Step 2. "Respirators shall be selected on the basis of hazards to which the worker is exposed," 29 CFR 1910.134(b)(2). To determine the type of respirator the worker will use, first determine the concentration of the contaminant. If your concentration exceeds the permissible exposure limit (PEL) set up by OSHA, you will need to reduce your worker's exposure. (PELs are an 8-hour time-weighted average for a 40-hour workweek.)
The two basic types of respirators-air-supplied and air purifying-provide two different levels of protection. Air-supplied respirators include an air line or self-contained breathing apparatus (SCBA) to supply breathable air independent of ambient air. Air-purifying respirators include filters, chemical cartridges or canisters for the removal of air contaminants. The concentration of the air contaminants can be established by different methods of air monitoring, dependent upon whether the contaminants are gases, vapors, dusts or mists. Once this is determined, the three other factors that need to be considered are: length of time workers are exposed; how well the area is ventilated; and if it is an open area or confined space.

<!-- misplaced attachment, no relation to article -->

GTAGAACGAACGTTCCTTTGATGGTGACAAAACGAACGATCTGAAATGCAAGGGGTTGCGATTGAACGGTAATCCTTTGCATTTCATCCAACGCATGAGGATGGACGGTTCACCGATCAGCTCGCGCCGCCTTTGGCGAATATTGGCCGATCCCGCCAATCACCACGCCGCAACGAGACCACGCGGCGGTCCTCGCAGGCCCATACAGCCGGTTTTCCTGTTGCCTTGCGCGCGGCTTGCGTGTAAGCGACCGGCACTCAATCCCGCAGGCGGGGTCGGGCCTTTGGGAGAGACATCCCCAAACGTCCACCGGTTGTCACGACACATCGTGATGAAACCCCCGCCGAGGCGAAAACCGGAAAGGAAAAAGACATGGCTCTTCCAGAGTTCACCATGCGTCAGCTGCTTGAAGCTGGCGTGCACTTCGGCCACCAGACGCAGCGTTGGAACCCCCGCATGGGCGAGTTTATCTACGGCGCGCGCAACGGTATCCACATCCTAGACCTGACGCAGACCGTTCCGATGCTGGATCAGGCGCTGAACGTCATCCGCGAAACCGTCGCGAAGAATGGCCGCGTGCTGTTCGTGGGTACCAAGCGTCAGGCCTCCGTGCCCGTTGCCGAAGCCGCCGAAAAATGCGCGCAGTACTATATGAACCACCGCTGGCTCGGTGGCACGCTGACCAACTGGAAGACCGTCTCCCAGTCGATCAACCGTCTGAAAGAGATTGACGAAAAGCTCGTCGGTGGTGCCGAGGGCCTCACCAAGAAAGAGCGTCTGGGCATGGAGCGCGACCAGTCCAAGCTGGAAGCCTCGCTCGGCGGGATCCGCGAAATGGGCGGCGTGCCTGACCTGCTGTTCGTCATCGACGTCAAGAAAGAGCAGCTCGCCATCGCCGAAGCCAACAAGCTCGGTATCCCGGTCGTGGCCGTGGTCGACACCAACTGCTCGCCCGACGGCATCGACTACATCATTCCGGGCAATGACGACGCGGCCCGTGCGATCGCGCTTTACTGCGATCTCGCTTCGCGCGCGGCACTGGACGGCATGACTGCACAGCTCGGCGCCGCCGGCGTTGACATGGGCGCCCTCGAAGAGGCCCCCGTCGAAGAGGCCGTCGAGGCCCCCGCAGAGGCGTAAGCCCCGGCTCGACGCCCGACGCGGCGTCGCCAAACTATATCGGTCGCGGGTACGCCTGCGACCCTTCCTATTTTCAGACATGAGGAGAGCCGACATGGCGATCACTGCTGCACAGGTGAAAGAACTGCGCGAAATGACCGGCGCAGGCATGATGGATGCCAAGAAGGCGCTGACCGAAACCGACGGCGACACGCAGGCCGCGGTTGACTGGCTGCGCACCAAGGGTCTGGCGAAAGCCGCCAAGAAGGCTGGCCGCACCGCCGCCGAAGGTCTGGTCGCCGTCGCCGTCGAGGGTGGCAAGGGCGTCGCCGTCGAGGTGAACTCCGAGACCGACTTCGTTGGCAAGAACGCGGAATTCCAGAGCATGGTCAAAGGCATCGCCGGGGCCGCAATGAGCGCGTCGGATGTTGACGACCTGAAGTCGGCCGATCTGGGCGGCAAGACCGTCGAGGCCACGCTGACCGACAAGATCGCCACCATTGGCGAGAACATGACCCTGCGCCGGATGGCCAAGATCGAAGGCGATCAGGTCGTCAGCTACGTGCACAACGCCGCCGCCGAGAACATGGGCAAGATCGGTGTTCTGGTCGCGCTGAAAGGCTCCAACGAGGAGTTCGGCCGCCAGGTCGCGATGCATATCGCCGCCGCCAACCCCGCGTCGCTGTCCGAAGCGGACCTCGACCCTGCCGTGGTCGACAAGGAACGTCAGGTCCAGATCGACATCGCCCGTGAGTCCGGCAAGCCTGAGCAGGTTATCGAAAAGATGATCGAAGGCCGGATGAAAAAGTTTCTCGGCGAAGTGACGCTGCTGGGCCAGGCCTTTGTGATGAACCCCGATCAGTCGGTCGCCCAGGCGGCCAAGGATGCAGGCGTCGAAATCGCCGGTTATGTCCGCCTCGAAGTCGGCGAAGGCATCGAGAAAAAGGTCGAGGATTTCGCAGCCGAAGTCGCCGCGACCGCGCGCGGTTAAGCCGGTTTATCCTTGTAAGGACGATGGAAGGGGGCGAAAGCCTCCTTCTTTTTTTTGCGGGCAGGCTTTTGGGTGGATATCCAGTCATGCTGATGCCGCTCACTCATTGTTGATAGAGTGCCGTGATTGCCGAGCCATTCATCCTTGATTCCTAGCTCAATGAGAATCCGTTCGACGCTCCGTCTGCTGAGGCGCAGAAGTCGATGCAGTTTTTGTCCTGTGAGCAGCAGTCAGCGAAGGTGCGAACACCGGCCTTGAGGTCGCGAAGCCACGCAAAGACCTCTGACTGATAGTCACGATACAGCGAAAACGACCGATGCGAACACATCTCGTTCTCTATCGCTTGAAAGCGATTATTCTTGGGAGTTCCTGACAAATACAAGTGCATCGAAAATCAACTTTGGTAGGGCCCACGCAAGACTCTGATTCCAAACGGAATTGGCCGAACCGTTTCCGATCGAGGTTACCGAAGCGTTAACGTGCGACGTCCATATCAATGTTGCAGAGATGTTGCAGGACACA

Step 3. "The user shall be instructed and trained in the proper use of respirators and their limitations," 29 CFR 1910.134(b)(3). When using a respirator, the wearer should know about the various types available and the conditions under which they should be used. Respirator instructions and cautions should be adhered to so the user can get the proper protection. According to ANSI Z88.2-1980, the supervisor, the issuer of the respirator and the wearer should be trained on proper usage by a qualified person. Wearers should be retrained at least annually on wearing a respirator and updated on your current respirator program.
Step 4. "Respirators should be assigned to individuals," (OSHA recommendation only but a policy strongly encouraged at ARS). Once the proper type of respirator has been chosen, assignment of respirators can take place. It is best to give each respirator user their own respirator which is permanently marked. Record this information in the respiratory program and have it initialed by both the giver and wearer. When choosing the respirator, the user should try on and fit test several sizes (29 CFR 1910.1001 Appendix C) to get the best fitting mask.